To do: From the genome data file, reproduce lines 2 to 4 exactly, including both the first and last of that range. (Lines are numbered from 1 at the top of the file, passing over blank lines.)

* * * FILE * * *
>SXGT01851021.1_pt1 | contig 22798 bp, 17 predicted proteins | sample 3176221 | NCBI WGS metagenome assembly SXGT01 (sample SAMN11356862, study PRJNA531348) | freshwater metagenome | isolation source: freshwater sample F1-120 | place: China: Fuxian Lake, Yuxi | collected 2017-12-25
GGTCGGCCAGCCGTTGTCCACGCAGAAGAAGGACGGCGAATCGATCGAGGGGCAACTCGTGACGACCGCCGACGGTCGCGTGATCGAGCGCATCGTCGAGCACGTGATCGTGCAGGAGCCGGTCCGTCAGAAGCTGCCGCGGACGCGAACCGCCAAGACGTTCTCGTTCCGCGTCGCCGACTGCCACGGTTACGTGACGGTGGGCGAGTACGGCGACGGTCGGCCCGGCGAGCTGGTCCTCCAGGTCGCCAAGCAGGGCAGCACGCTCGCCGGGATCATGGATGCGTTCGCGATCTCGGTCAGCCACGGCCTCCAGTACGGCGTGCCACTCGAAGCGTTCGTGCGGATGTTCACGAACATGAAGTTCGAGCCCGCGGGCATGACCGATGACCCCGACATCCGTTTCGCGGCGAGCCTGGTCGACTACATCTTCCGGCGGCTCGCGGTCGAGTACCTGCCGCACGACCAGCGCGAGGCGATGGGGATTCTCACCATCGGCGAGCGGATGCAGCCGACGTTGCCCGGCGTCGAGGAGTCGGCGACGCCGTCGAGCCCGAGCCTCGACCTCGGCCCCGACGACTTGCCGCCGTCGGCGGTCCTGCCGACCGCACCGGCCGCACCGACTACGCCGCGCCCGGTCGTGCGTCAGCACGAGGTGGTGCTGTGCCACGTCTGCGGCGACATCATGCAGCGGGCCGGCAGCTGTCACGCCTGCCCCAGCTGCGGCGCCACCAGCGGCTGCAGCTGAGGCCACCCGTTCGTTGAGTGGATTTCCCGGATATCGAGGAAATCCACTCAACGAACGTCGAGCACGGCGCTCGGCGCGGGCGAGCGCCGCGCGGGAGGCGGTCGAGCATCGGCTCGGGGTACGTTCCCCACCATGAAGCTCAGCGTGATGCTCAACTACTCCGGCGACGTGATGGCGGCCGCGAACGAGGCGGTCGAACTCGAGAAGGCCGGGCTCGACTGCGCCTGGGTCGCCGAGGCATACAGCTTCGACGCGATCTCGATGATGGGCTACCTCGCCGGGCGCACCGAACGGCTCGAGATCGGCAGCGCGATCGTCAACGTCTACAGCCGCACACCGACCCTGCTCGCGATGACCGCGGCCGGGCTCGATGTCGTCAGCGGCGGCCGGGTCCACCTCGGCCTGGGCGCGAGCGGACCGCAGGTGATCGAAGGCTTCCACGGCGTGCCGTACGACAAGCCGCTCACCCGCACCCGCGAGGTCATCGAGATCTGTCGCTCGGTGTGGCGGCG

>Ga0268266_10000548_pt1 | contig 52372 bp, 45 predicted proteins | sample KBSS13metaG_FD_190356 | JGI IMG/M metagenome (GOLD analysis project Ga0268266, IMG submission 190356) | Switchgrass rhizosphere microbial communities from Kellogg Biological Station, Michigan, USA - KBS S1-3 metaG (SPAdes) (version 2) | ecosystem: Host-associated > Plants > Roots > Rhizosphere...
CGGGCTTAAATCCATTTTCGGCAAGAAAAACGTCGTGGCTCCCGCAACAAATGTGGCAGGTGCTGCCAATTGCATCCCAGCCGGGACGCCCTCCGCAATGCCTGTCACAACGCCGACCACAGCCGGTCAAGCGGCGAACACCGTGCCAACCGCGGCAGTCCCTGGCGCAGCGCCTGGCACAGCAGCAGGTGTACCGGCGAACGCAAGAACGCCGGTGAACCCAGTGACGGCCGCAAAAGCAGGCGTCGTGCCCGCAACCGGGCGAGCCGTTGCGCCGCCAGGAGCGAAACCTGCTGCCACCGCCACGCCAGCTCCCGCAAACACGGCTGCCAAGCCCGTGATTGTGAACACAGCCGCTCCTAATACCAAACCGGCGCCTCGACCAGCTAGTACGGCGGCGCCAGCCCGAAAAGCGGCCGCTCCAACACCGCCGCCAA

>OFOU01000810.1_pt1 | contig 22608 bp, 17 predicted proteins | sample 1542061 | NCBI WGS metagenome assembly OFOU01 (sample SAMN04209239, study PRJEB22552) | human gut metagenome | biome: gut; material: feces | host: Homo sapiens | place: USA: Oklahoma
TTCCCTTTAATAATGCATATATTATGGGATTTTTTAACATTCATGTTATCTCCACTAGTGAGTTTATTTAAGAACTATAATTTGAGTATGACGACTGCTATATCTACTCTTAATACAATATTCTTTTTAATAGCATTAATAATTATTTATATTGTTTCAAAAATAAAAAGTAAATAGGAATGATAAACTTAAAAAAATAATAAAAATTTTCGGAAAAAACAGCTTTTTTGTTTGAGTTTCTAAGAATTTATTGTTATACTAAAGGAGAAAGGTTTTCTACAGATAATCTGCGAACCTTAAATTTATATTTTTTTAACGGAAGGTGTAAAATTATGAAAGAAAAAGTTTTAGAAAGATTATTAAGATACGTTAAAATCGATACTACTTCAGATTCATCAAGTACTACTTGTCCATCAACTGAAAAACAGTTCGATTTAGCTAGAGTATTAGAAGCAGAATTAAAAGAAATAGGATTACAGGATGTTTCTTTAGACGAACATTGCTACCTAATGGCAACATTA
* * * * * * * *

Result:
GGTCGGCCAGCCGTTGTCCACGCAGAAGAAGGACGGCGAATCGATCGAGGGGCAACTCGTGACGACCGCCGACGGTCGCGTGATCGAGCGCATCGTCGAGCACGTGATCGTGCAGGAGCCGGTCCGTCAGAAGCTGCCGCGGACGCGAACCGCCAAGACGTTCTCGTTCCGCGTCGCCGACTGCCACGGTTACGTGACGGTGGGCGAGTACGGCGACGGTCGGCCCGGCGAGCTGGTCCTCCAGGTCGCCAAGCAGGGCAGCACGCTCGCCGGGATCATGGATGCGTTCGCGATCTCGGTCAGCCACGGCCTCCAGTACGGCGTGCCACTCGAAGCGTTCGTGCGGATGTTCACGAACATGAAGTTCGAGCCCGCGGGCATGACCGATGACCCCGACATCCGTTTCGCGGCGAGCCTGGTCGACTACATCTTCCGGCGGCTCGCGGTCGAGTACCTGCCGCACGACCAGCGCGAGGCGATGGGGATTCTCACCATCGGCGAGCGGATGCAGCCGACGTTGCCCGGCGTCGAGGAGTCGGCGACGCCGTCGAGCCCGAGCCTCGACCTCGGCCCCGACGACTTGCCGCCGTCGGCGGTCCTGCCGACCGCACCGGCCGCACCGACTACGCCGCGCCCGGTCGTGCGTCAGCACGAGGTGGTGCTGTGCCACGTCTGCGGCGACATCATGCAGCGGGCCGGCAGCTGTCACGCCTGCCCCAGCTGCGGCGCCACCAGCGGCTGCAGCTGAGGCCACCCGTTCGTTGAGTGGATTTCCCGGATATCGAGGAAATCCACTCAACGAACGTCGAGCACGGCGCTCGGCGCGGGCGAGCGCCGCGCGGGAGGCGGTCGAGCATCGGCTCGGGGTACGTTCCCCACCATGAAGCTCAGCGTGATGCTCAACTACTCCGGCGACGTGATGGCGGCCGCGAACGAGGCGGTCGAACTCGAGAAGGCCGGGCTCGACTGCGCCTGGGTCGCCGAGGCATACAGCTTCGACGCGATCTCGATGATGGGCTACCTCGCCGGGCGCACCGAACGGCTCGAGATCGGCAGCGCGATCGTCAACGTCTACAGCCGCACACCGACCCTGCTCGCGATGACCGCGGCCGGGCTCGATGTCGTCAGCGGCGGCCGGGTCCACCTCGGCCTGGGCGCGAGCGGACCGCAGGTGATCGAAGGCTTCCACGGCGTGCCGTACGACAAGCCGCTCACCCGCACCCGCGAGGTCATCGAGATCTGTCGCTCGGTGTGGCGGCG

>Ga0268266_10000548_pt1 | contig 52372 bp, 45 predicted proteins | sample KBSS13metaG_FD_190356 | JGI IMG/M metagenome (GOLD analysis project Ga0268266, IMG submission 190356) | Switchgrass rhizosphere microbial communities from Kellogg Biological Station, Michigan, USA - KBS S1-3 metaG (SPAdes) (version 2) | ecosystem: Host-associated > Plants > Roots > Rhizosphere...
CGGGCTTAAATCCATTTTCGGCAAGAAAAACGTCGTGGCTCCCGCAACAAATGTGGCAGGTGCTGCCAATTGCATCCCAGCCGGGACGCCCTCCGCAATGCCTGTCACAACGCCGACCACAGCCGGTCAAGCGGCGAACACCGTGCCAACCGCGGCAGTCCCTGGCGCAGCGCCTGGCACAGCAGCAGGTGTACCGGCGAACGCAAGAACGCCGGTGAACCCAGTGACGGCCGCAAAAGCAGGCGTCGTGCCCGCAACCGGGCGAGCCGTTGCGCCGCCAGGAGCGAAACCTGCTGCCACCGCCACGCCAGCTCCCGCAAACACGGCTGCCAAGCCCGTGATTGTGAACACAGCCGCTCCTAATACCAAACCGGCGCCTCGACCAGCTAGTACGGCGGCGCCAGCCCGAAAAGCGGCCGCTCCAACACCGCCGCCAA